The importance of giving your undivided attention to each employee in a one-to-one meeting cannot be overstated, especially for new managers. If you want to bond with the employee, it is necessary that you do your research. Review each team members background, including his or her education, hobbies, past work with the company, and length of time with the firm. If you know something about the employee beforehand, you don’t have to rely on dreaded eye-roller questions like, “Tell me about yourself.” Why put them on the spot? Many people feel uncomfortable talking about themselves, and those who do often won’t stop talking. Instead, fall back on preparation and show your respect for them by affirming their accomplishments at the firm. Next, you can focus on how you can best help them achieve success on the team. It doesn’t hurt to put a little chit chat in the mix if it happens naturally.
It’s ok to go off on a tangent and talk about matters unrelated to work. Does someone else also race bikes on weekends? Who has the beloved Bernese Mountain Dog pictured in the break room? Who makes the best cheese cake for the holiday party?
Also be careful not to get too personal. Unless you’ve seen photos of their children on their desk or heard an employee talking about their kids, don’t ask about family. And don’t assume the spouse is still part of the picture. If you ask employees if they have kids, it not only demonstrates that you know nothing about them, they may find the question tired or offensive.
Politics or religion are two topics to avoid. And God forbid, avoid sexist comments or any form of bigotry, even in jest. If someone on the team ever starts, don’t join in. Steer the conversation away from controversy or someone could be out of a job or in legal trouble. Ask Donald Trump.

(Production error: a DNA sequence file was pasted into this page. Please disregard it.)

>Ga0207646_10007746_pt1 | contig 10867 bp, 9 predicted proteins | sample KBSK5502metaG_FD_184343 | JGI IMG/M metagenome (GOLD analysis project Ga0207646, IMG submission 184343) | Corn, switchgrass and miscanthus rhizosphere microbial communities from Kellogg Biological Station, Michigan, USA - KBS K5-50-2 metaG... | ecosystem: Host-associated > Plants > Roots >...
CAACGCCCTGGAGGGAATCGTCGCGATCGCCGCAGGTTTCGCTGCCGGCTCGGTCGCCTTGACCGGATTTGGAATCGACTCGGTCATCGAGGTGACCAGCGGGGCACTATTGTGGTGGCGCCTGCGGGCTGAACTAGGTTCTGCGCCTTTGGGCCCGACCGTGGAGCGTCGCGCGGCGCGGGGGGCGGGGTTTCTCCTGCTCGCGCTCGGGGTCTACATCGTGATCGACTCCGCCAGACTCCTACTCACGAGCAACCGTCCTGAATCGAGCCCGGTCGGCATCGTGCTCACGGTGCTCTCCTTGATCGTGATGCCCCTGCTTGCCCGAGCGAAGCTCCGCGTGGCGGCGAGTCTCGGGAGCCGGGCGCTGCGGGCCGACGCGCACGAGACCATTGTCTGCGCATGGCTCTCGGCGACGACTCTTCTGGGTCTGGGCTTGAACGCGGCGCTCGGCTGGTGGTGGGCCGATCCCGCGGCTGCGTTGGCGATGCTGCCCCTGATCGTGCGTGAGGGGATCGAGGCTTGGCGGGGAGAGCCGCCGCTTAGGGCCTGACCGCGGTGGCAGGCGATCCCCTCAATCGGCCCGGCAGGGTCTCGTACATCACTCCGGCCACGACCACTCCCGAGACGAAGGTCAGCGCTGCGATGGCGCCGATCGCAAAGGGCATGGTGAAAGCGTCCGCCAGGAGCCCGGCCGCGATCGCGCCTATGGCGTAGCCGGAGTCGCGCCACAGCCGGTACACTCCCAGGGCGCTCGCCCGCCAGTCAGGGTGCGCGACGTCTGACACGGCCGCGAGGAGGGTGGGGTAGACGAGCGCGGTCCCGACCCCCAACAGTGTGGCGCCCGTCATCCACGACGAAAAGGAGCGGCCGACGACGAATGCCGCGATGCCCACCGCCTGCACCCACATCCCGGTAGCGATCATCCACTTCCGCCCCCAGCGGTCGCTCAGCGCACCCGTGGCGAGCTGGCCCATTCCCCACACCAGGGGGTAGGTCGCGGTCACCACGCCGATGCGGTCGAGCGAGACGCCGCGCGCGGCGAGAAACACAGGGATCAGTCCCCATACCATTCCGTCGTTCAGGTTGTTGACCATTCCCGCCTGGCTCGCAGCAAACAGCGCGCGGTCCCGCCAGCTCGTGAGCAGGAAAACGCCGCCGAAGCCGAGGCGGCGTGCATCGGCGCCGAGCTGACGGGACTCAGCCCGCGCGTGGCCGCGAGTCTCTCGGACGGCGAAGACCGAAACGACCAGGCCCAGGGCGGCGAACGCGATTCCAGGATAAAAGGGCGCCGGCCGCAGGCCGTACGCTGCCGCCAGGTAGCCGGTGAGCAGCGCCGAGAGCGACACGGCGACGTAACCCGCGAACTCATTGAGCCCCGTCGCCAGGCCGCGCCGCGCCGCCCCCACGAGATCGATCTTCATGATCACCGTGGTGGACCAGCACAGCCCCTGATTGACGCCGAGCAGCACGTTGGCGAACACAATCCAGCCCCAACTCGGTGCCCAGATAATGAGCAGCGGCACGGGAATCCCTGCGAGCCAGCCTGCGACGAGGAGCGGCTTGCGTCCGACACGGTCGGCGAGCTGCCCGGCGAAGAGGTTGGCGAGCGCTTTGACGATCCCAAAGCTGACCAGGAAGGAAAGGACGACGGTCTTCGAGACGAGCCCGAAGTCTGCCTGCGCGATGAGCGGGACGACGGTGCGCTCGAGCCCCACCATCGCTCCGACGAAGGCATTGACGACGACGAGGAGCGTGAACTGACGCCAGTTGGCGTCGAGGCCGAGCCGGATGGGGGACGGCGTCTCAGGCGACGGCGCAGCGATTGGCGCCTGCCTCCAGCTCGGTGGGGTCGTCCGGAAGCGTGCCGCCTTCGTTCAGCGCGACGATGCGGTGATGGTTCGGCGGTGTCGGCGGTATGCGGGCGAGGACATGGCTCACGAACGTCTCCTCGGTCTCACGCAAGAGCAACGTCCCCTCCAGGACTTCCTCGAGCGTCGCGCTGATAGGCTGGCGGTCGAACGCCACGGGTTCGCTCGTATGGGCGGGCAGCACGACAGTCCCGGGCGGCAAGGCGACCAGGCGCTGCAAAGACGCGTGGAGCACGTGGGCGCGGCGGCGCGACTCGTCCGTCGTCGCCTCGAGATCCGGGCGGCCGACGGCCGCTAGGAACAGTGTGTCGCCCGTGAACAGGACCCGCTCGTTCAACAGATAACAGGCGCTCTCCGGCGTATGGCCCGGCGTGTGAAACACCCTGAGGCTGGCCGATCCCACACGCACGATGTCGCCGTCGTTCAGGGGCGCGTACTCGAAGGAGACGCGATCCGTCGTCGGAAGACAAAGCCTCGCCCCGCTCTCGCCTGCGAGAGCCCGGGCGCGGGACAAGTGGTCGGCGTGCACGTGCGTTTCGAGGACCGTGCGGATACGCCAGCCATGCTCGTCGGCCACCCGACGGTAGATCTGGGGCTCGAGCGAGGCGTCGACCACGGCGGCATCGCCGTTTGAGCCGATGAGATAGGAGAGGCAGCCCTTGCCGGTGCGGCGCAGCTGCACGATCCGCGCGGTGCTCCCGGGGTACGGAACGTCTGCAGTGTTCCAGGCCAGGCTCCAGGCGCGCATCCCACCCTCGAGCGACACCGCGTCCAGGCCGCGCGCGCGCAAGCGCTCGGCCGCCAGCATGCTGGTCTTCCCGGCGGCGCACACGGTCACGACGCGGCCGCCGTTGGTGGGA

Applying the Two Principles
Once you’ve established a relationship with your team, you may wish to engage them in technical team building games, requiring critical thinking and problem-solving. A seasoned team facilitator, preferably outsourced vs. a familiar in-house corporate trainer can help them draw parallels to their work project and the new team culture you are initiating. You are still in charge, but allowing your team to engage in a timed program apart from you gives them a chance to see the parallels of their ongoing work project, which requires everyone’s efforts and has real consequences.
When it comes to technical team building, details matter. The workload must be shared throughout the team. Every cog in the wheel is needed. Games are a good way to reinforce to team members that they matter; that their talents are needed — otherwise others are left hanging or scrambling making up for the team member who didn’t show up or failed to do his part.
If a team member fails to meet the team’s expectations, get ready for another one-to-one. Is something else going on? Are personal issues involved? Any personality conflicts? Get to the heart of the matter as soon as you can. Name specific instances where the team member fell short and ask the employee to put himself in your position, “What would you do if you were me?”
As a new manager, you need to state your expectations and lay out the overall goals for your team. Offer an open-door policy to any individual who wishes to speak wth you directly. You’ll need to work with your lower performers to find the road blocks to their success. Are they introverts? Is there a greater talent raging underneath? Do they prefer to work alone, and join the team later? Do they need quiet to perform at their best? Sometimes the loudest staff can drown out the quiet ones, who may have thoughtful, creative ideas that never come to surface. What do they need to succeed? Help them to create an environment where their talents can flourish.
If you can impact your team in the first week or two, you are well on your way to improving the workplace culture where increased team performance is natural by-product.